Almost no teenagers who undergo gender-affirming hormone treatments change their minds as adults, new research from the Netherlands has found.
Researchers tracked 720 people who began hormone replacement therapy as teenagers and found 98% had continued treatment into adulthood.
The average age to begin treatment was 14 for those assigned male at birth, and 16 for those assigned female at birth.
The participants were around 20 when researchers followed up with them.
Research author Dr Marianne van der Loos said the high levels of commitment were reassuring, especially in light of public concern about the potential of young people to regret transitioning as adults.
In 2020, the UK ruled that children under 16 in England and Wales would need court approval to access some forms of hormone therapy.
More than a dozen American states are also currently considering new laws to penalise healthcare providers for providing these treatments to teenagers.
Managing director of New Zealand rainbow support organisation InsideOUT, Tabby Besley, said young people in Aotearoa who receive gender-affirming treatments are also likely to continue the process into their adult lives.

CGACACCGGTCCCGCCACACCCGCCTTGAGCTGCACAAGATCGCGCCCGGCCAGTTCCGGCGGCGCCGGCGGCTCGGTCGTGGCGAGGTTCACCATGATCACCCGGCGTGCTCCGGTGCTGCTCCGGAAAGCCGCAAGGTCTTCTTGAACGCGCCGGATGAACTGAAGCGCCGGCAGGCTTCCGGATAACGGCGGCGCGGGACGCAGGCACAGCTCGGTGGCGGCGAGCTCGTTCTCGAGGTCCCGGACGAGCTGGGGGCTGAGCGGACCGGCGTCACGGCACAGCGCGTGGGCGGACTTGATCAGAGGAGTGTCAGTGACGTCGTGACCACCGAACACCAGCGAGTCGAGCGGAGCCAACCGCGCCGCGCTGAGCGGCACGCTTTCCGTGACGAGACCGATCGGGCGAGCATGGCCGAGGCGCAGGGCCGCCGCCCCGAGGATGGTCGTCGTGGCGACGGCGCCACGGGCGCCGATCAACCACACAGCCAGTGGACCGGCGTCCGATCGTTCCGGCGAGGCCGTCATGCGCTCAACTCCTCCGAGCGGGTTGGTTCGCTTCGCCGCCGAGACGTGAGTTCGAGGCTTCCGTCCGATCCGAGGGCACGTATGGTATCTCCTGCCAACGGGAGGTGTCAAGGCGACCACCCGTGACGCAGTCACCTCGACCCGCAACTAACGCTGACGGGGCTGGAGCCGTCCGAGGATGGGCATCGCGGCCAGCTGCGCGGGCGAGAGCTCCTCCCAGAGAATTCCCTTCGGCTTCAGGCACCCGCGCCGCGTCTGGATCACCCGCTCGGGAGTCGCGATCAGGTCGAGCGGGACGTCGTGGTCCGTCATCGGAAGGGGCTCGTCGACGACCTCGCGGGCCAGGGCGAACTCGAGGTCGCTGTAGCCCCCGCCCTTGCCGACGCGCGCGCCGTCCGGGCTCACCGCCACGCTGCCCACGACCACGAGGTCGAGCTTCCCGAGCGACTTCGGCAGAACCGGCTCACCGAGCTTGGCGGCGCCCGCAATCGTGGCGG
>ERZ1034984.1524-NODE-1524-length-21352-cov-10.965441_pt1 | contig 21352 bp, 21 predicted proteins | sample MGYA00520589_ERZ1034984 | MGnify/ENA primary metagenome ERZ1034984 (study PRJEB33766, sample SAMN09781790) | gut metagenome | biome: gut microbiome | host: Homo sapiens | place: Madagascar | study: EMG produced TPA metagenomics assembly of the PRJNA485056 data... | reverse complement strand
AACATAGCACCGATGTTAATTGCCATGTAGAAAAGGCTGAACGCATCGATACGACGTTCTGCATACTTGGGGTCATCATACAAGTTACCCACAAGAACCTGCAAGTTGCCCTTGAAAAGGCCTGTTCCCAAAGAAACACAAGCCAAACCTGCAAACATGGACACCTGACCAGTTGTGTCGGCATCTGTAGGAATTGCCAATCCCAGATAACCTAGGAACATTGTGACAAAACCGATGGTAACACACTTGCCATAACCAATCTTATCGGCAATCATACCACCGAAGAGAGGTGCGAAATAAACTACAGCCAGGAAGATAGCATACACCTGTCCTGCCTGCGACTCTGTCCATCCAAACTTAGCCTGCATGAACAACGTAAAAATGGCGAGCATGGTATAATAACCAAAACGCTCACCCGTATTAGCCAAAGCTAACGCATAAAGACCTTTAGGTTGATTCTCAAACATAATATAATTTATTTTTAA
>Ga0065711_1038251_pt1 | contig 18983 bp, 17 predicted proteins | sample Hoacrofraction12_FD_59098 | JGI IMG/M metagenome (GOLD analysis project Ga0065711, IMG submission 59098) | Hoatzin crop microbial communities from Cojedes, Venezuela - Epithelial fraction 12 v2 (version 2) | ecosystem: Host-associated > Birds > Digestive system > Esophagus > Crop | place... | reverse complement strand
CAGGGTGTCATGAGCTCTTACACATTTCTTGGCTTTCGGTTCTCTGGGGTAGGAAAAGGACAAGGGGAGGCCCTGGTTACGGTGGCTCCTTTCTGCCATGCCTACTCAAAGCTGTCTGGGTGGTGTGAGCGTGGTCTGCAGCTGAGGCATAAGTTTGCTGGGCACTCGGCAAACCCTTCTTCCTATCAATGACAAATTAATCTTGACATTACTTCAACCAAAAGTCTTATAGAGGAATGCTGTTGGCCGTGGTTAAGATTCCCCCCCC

“We hear from young people that being able to access gender affirming healthcare helps to alleviate gender dysphoria and affirm who they are.”
However she said the number of people medically transitioning as teenagers in Aotearoa was relatively small and that most transgender teenagers socially transition instead - changing their appearance and pronouns to reflect who they are.
The 2019 adolescent health survey found 1.2% of New Zealand teenagers identify as transgender and 2.5% weren’t sure of their gender.
Trans and non-binary people are far more likely to experience psychological hardship. The 2018 Counting Ourselves survey found 71% of transgender people in Aotearoa were currently experiencing high levels of distress, compared to 9% of the general population.
The Professional Association for Transgender Health Aotearoa has highlighted gender-affirming treatment as essential to lowering this stress for the community.
Besley and her team at InsideOUT have witnessed the positive impact access to these treatments can have.
“We definitely see the difference in the mental wellbeing of young people when they are able to start that medical transition,” they said.
“It makes a massive difference.”
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